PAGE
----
I sincerely hope that the weather has improved immeasurably by the time you read this. As I write this in July, we are being visited by the sort of apocalyptic weather conditions that give endangered species selection anxiety – I doubt it’s any coincidence that a colleague of mine has just named his newborn son Noah.
This time last year, Dublin Bay was picture-postcard gorgeous and we had a healthy sunkissed glow about us as we paraded our flirtatious wares along the seafront. This year we’re lucky if we can even get out for a bracing power-squelch along Sandymount Strand, and any bare flesh accidentally on view is a pinker, bluer shade of pale than normal. July has just been a month of Mondays.
Regardless of the Bishop of Carlisle’s assertion that this is indeed a biblical deluge sent by a vengeful God to punish every one of us for being gay, an acquaintance of mine suggested, in a fit of rousing Live Earth-induced euphoria, that our dismal summer is caused by global warming. “Oh yeah,” he announced, “it’s all connected to macro effects from the El Nino activity in the Pacific and Atlantic.” I asked him from whom he’d gleaned that nugget of information. “I think it was Pussycat Dolls,” he said.
Now, I’m no Michael Fish (come to think of it, neither is Michael Fish these days) but I can’t help feeling that my acquaintance doesn’t know his Pussycats from his posteriors. Surely the last thing we were to expect from global warming was even more crap weather? Here was me thinking that ‘warming’ suggested more sun – that if we were going down, at least we were going down tanned.
But no, not here. While the rest of Europe is escaping El Nino’s wrath and melting under vicious and unremitting sunshine, we are being lashed out of it by the worst spell of rainfall in living memory. You know things are bad when alcohol sales and online casino revenues are down. Bulmers are reporting seasonal losses as cider drinkers vote with their kettles. Bulmers’ loss must surely be outdoors shops’ gain, so long as they’ve been canny enough to keep their rainwear out beside the camping gear. Unscrupulous market traders are making a killing on their stocks of disposable, soluble brollies too; the boom times are here and it’s not even time to start selling explosives. Far away from here, child labourers who’d normally be stitching footballs at this time of year are instead furiously moulding multicoloured gumboots to keep up with our demands.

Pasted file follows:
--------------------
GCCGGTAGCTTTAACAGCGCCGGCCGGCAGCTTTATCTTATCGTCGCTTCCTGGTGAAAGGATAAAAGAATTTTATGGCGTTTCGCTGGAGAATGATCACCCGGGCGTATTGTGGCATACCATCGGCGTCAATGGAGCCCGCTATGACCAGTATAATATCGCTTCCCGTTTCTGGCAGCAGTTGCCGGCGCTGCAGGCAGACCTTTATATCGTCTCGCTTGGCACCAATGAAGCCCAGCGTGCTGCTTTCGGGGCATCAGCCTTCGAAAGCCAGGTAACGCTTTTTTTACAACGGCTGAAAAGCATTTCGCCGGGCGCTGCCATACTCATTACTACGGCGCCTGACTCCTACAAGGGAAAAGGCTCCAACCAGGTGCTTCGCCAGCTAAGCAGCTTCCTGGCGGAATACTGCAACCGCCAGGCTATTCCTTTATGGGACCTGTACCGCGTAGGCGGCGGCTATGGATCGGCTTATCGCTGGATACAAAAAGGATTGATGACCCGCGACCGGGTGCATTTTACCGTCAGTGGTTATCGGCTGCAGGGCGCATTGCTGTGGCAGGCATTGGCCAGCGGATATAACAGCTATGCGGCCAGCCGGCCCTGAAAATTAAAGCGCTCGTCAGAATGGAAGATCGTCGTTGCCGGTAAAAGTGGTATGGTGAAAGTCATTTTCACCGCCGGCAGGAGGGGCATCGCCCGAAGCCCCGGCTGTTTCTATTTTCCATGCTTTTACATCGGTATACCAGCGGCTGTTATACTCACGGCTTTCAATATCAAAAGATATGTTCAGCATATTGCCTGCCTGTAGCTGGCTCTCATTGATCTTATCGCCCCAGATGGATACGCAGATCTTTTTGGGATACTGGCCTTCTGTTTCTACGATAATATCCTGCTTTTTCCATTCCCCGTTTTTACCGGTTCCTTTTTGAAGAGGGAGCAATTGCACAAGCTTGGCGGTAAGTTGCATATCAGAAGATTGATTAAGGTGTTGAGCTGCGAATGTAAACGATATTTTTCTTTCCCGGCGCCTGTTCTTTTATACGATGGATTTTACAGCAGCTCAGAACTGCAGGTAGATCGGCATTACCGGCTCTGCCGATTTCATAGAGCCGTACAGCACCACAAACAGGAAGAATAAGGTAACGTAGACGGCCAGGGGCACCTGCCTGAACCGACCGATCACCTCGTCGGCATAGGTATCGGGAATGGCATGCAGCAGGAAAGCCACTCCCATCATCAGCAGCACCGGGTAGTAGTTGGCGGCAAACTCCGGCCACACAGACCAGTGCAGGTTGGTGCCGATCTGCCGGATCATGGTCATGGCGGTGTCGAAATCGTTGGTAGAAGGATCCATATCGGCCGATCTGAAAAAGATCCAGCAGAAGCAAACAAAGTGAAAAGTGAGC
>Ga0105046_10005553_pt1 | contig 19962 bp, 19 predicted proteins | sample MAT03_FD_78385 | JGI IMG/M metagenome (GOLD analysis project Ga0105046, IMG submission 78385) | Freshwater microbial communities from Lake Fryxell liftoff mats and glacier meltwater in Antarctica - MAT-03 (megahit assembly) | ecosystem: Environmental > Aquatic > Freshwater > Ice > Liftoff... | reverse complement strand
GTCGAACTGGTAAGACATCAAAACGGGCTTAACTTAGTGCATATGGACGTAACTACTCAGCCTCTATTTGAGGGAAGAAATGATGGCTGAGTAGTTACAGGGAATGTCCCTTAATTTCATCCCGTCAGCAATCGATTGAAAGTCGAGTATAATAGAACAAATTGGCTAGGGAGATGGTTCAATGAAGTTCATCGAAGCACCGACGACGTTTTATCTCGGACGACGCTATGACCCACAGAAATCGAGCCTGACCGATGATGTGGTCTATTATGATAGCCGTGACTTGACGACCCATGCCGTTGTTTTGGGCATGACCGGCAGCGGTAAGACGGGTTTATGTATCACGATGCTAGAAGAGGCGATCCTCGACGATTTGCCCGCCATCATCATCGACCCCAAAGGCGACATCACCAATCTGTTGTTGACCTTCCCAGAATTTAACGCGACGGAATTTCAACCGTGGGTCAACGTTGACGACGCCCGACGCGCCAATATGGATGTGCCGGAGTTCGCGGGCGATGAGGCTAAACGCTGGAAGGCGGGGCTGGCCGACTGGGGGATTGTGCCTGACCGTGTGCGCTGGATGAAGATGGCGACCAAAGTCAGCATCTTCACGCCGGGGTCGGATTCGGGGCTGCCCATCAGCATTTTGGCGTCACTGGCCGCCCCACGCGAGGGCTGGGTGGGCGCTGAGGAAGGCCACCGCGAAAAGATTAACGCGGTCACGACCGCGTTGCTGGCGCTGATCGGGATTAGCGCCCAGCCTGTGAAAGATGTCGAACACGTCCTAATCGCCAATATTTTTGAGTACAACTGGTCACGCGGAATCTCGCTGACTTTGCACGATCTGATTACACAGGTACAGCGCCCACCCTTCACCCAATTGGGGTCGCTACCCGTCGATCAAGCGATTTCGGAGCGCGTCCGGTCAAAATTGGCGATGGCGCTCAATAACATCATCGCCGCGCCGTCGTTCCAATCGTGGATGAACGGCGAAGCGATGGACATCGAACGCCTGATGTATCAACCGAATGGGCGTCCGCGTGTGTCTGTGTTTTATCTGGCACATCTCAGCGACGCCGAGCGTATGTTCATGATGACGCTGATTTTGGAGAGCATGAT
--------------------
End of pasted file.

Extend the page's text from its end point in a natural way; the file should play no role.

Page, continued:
And don’t even mention the music festivals – a weekend of untold mud and misery for the price of a fortnight in the Algarve. Or, indeed, half a night of watching it rain on Barbra Streisand’s parade.
All the same, you have to feel sorry for Central Europeans who chose July to come to Dublin for their holidays – helpless blighters with day-glo backpacks being forced to watch our city go by through steamed, streaming windows on yet another sightseeing bus tour. Which must beat yet another circumnavigation of the Merrion Centre – but only just. The poor sods arrived here with their trench coats and left with trench foot.
So here’s to August. Assuming we’ve been spared the curse of St Swithin’s Day, we’ll all be out spit-roasting ourselves, lathering our rusted BBQs with TriFlo and looking forward to the sunniest November on record. Let’s do this greenhouse effect thing properly, or not at all.